Henri Julien Félix Rousseau
Why we love it
This picture was the first of around 20 ‘jungle’ paintings that Rousseau produced during his career.
These pictures gave an aura of exoticism to both Rousseau and his art in his lifetime, and they continue to be among his most popular works. Rousseau’s jungles are entirely imaginary, as he never left France.
He covered the completed picture with a mesh of semi-transparent silver-grey stripes to represent rain, which echo the tiger’s stripes and the long blades and leaves. This method of painting rain is similar to Japanese woodblock prints, such as Hiroshige’s Sudden Shower over Shin-Ōhashi Bridge and Atake, which was published in 1857 as part of his One Hundred Famous Views of Edo.
Rousseau may have known these prints, as Japanese woodblocks circulated widely in Europe, and were collected by French artists. The tiger itself is a composite of stuffed specimens, zoological and magazine illustrations and the domestic cat.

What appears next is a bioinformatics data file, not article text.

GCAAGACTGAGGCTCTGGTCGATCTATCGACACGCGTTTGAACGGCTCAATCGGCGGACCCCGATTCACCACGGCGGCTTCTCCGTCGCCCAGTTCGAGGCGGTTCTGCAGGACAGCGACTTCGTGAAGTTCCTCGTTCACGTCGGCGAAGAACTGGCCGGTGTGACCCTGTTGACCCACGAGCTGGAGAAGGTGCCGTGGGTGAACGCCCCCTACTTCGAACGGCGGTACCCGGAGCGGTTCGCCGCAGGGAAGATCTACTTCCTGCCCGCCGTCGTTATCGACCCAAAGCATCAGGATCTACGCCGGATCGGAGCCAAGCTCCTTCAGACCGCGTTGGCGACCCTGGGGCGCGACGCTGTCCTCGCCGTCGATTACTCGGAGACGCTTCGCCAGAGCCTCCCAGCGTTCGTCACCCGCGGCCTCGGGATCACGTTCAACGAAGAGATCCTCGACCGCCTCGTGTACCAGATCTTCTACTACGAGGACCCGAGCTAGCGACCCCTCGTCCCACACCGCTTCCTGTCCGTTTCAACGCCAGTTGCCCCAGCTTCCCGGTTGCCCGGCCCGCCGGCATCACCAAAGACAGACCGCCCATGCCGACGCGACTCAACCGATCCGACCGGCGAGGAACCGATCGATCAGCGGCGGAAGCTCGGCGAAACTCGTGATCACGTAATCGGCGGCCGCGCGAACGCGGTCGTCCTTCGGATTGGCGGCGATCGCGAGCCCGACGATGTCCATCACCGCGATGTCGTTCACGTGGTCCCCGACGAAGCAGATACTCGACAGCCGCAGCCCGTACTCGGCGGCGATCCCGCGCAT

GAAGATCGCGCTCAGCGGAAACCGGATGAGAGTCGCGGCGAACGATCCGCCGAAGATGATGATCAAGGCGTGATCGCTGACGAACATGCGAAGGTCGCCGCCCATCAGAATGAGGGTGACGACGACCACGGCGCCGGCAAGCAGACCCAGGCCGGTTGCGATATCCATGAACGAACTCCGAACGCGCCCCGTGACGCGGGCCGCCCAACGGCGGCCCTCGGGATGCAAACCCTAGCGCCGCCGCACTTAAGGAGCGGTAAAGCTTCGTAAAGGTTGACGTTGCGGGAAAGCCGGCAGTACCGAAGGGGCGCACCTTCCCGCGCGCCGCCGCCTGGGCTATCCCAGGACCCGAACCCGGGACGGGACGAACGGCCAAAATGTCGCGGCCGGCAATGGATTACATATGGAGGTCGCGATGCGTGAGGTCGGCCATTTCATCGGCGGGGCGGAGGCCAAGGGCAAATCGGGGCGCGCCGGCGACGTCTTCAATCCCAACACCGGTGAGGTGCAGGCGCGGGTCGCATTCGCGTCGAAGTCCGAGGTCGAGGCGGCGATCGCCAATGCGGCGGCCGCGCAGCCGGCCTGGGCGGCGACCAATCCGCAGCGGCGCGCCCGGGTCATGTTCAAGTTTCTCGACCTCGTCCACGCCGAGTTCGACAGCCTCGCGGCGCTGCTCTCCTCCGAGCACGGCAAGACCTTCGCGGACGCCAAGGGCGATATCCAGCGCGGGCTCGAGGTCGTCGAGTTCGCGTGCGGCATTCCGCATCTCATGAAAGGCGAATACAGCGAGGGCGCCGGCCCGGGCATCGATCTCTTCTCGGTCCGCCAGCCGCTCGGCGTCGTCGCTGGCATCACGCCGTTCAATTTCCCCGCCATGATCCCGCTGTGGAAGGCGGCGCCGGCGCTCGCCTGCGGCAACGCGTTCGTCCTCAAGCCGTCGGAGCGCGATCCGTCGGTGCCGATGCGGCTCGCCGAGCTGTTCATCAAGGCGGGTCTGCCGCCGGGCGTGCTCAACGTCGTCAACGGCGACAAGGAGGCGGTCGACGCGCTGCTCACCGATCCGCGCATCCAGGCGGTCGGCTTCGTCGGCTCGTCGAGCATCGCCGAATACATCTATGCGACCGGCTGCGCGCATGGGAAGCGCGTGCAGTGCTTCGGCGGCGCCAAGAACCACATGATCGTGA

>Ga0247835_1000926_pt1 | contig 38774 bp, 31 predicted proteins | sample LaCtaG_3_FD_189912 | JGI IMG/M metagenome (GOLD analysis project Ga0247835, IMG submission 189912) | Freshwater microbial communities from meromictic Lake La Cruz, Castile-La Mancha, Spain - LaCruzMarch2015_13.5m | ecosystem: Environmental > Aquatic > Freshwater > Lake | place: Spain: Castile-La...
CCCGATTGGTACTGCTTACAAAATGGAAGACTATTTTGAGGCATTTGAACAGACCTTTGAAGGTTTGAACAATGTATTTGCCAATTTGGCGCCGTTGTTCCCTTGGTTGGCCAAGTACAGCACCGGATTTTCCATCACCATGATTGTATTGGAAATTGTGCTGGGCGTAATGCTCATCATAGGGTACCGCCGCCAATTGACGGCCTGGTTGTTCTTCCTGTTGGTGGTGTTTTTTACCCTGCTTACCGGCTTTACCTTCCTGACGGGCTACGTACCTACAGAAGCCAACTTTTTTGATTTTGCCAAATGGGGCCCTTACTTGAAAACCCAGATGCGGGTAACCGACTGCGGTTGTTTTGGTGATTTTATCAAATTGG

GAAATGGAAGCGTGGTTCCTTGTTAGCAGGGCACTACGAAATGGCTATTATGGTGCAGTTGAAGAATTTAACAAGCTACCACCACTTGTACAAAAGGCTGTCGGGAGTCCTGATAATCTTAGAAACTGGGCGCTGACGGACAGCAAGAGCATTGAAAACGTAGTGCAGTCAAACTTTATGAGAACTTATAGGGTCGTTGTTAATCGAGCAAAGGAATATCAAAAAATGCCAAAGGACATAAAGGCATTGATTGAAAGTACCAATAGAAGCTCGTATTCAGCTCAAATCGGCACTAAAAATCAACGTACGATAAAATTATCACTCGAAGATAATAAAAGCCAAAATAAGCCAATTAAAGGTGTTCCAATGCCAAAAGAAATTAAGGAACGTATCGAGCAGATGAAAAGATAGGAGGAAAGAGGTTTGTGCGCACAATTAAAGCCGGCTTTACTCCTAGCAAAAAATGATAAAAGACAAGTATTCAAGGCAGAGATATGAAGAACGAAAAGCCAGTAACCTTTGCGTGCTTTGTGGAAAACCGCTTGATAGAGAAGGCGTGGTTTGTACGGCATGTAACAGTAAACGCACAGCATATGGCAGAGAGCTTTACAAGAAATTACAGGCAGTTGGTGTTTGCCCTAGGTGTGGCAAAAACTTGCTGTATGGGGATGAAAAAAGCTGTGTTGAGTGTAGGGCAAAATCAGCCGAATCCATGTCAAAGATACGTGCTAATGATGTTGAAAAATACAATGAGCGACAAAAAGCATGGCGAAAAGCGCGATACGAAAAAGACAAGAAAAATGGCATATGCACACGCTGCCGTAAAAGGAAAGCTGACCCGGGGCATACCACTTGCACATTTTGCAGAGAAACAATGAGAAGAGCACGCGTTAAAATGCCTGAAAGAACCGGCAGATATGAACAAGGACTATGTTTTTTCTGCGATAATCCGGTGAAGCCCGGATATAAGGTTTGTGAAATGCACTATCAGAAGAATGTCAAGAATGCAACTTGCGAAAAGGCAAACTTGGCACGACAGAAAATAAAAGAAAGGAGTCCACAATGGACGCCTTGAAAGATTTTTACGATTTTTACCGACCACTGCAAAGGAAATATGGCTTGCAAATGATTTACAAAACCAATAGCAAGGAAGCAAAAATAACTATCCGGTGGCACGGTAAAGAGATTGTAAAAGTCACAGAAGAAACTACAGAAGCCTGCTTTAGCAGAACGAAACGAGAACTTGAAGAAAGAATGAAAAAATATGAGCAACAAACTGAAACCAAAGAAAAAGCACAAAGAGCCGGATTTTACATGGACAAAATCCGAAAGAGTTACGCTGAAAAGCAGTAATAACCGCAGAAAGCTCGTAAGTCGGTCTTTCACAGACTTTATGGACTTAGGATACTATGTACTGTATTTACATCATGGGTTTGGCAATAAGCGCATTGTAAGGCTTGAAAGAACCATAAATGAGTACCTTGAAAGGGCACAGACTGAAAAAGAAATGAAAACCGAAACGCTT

Rousseau may also have seen images of tigers by Eugène Delacroix and Jean-Léon Gérôme, which were often reproduced in prints and photographs.
Despite receiving his first acclaim for Tiger in a Tropical Storm and continuing to display his work yearly at the Salon des Indépendants, Rousseau didn’t return to the jungle theme for another seven years until the exhibition of Struggle for Life (since gone) at the 1898 Salon. After this exhibition, one critic stated, “Rousseau continued to express his visions on canvas in implausible jungles… grown from the depths of a lake of absinthe, he shows us the bloody battles of animals escaped from the wooden-horse-maker.” The reactions to his work were not significantly altered.
Despite the criticism directed at his art up until and after his death in 1910, Picasso, Matisse, and Toulouse-Lautrec were among his contemporaries who admired it.